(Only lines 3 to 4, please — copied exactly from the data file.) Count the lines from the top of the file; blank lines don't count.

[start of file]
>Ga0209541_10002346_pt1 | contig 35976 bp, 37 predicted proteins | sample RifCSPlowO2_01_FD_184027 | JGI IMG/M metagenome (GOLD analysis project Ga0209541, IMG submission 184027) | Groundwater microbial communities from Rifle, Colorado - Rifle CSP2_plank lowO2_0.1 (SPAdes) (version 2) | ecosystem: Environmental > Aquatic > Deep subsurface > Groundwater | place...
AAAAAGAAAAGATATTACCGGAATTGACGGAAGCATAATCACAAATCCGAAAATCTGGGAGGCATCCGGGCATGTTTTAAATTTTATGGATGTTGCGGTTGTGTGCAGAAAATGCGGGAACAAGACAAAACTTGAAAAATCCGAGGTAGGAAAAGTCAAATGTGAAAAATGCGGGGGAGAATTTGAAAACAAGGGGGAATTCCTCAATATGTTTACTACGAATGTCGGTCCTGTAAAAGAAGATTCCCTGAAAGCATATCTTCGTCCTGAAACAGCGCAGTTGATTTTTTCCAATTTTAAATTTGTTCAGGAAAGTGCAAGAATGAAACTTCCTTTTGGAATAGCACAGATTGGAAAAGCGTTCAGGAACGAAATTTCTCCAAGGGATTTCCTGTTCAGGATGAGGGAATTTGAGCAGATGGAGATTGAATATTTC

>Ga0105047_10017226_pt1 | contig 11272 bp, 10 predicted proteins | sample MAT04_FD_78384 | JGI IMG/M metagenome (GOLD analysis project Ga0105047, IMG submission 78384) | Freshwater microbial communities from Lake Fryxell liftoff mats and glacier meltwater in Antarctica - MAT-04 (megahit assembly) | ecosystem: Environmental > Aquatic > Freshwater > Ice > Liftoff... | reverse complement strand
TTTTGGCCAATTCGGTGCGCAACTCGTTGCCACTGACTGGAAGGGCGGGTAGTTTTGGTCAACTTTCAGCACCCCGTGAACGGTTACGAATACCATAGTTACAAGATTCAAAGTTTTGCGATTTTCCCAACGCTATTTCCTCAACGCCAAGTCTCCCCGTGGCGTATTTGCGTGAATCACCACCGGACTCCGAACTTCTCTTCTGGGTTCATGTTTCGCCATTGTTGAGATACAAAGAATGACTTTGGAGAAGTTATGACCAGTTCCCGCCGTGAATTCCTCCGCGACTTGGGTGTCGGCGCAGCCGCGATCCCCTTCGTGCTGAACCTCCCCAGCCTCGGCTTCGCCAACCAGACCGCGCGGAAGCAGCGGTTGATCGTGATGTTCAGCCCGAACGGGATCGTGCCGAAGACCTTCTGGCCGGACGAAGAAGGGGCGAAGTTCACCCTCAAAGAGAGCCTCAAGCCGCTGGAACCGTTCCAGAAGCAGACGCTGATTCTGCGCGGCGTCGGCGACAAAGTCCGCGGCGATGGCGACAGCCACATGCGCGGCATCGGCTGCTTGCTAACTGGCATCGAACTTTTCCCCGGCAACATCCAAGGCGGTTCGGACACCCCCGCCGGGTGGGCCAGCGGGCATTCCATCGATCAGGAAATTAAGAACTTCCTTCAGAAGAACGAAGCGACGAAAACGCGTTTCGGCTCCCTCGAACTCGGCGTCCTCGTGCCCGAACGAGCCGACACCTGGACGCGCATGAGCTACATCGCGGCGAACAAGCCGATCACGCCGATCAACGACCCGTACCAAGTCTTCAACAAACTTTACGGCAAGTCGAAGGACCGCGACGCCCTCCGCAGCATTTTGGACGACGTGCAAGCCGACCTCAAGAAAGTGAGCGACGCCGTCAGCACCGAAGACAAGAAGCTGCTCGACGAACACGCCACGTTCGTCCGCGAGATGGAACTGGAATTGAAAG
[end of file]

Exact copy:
>Ga0105047_10017226_pt1 | contig 11272 bp, 10 predicted proteins | sample MAT04_FD_78384 | JGI IMG/M metagenome (GOLD analysis project Ga0105047, IMG submission 78384) | Freshwater microbial communities from Lake Fryxell liftoff mats and glacier meltwater in Antarctica - MAT-04 (megahit assembly) | ecosystem: Environmental > Aquatic > Freshwater > Ice > Liftoff... | reverse complement strand
TTTTGGCCAATTCGGTGCGCAACTCGTTGCCACTGACTGGAAGGGCGGGTAGTTTTGGTCAACTTTCAGCACCCCGTGAACGGTTACGAATACCATAGTTACAAGATTCAAAGTTTTGCGATTTTCCCAACGCTATTTCCTCAACGCCAAGTCTCCCCGTGGCGTATTTGCGTGAATCACCACCGGACTCCGAACTTCTCTTCTGGGTTCATGTTTCGCCATTGTTGAGATACAAAGAATGACTTTGGAGAAGTTATGACCAGTTCCCGCCGTGAATTCCTCCGCGACTTGGGTGTCGGCGCAGCCGCGATCCCCTTCGTGCTGAACCTCCCCAGCCTCGGCTTCGCCAACCAGACCGCGCGGAAGCAGCGGTTGATCGTGATGTTCAGCCCGAACGGGATCGTGCCGAAGACCTTCTGGCCGGACGAAGAAGGGGCGAAGTTCACCCTCAAAGAGAGCCTCAAGCCGCTGGAACCGTTCCAGAAGCAGACGCTGATTCTGCGCGGCGTCGGCGACAAAGTCCGCGGCGATGGCGACAGCCACATGCGCGGCATCGGCTGCTTGCTAACTGGCATCGAACTTTTCCCCGGCAACATCCAAGGCGGTTCGGACACCCCCGCCGGGTGGGCCAGCGGGCATTCCATCGATCAGGAAATTAAGAACTTCCTTCAGAAGAACGAAGCGACGAAAACGCGTTTCGGCTCCCTCGAACTCGGCGTCCTCGTGCCCGAACGAGCCGACACCTGGACGCGCATGAGCTACATCGCGGCGAACAAGCCGATCACGCCGATCAACGACCCGTACCAAGTCTTCAACAAACTTTACGGCAAGTCGAAGGACCGCGACGCCCTCCGCAGCATTTTGGACGACGTGCAAGCCGACCTCAAGAAAGTGAGCGACGCCGTCAGCACCGAAGACAAGAAGCTGCTCGACGAACACGCCACGTTCGTCCGCGAGATGGAACTGGAATTGAAAG